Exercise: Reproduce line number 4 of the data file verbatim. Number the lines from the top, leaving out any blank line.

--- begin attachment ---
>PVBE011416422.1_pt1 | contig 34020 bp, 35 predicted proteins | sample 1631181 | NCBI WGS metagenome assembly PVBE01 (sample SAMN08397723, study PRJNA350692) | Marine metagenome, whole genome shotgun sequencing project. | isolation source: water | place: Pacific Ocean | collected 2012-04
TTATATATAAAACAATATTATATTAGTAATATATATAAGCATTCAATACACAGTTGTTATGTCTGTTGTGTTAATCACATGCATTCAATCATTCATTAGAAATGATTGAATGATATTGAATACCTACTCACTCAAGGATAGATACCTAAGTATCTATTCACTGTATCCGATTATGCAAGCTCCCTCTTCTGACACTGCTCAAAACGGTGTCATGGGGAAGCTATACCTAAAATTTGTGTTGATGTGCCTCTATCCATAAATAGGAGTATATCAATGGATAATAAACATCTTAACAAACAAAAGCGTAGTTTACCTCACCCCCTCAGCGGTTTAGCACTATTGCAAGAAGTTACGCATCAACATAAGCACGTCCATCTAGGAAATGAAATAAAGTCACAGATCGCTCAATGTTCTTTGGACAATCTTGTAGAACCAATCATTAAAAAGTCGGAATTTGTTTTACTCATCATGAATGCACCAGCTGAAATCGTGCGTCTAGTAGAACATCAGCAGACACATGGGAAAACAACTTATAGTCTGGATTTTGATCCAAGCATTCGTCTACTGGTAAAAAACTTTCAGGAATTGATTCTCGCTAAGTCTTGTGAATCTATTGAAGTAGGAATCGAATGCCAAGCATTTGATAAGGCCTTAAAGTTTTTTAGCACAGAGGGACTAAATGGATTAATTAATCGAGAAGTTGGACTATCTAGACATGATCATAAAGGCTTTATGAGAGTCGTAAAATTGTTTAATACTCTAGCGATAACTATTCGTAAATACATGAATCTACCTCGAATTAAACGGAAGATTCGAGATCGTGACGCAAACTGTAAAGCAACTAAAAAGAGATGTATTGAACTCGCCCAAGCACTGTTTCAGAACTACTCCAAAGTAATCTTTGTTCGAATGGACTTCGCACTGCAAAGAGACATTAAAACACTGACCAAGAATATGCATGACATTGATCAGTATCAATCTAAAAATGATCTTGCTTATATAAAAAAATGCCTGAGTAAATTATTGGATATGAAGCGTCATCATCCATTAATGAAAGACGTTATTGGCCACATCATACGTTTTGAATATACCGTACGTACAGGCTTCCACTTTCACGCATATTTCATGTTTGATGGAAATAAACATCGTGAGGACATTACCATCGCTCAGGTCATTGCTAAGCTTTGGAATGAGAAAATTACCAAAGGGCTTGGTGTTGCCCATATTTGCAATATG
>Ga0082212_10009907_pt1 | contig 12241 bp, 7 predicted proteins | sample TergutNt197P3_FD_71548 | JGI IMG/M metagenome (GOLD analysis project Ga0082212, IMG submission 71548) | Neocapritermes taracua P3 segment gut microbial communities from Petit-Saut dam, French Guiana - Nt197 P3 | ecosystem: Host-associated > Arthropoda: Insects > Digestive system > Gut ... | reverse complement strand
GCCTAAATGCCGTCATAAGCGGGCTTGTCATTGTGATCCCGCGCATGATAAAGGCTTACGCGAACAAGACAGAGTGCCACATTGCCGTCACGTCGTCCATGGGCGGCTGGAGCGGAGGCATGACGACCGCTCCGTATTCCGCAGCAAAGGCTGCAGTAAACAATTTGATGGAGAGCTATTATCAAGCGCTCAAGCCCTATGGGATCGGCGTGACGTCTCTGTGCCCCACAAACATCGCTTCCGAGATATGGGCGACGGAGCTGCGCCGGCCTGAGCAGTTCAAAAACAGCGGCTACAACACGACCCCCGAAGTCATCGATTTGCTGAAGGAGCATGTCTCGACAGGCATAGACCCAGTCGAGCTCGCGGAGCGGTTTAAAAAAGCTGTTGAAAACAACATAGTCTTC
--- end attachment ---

GCCTAAATGCCGTCATAAGCGGGCTTGTCATTGTGATCCCGCGCATGATAAAGGCTTACGCGAACAAGACAGAGTGCCACATTGCCGTCACGTCGTCCATGGGCGGCTGGAGCGGAGGCATGACGACCGCTCCGTATTCCGCAGCAAAGGCTGCAGTAAACAATTTGATGGAGAGCTATTATCAAGCGCTCAAGCCCTATGGGATCGGCGTGACGTCTCTGTGCCCCACAAACATCGCTTCCGAGATATGGGCGACGGAGCTGCGCCGGCCTGAGCAGTTCAAAAACAGCGGCTACAACACGACCCCCGAAGTCATCGATTTGCTGAAGGAGCATGTCTCGACAGGCATAGACCCAGTCGAGCTCGCGGAGCGGTTTAAAAAAGCTGTTGAAAACAACATAGTCTTC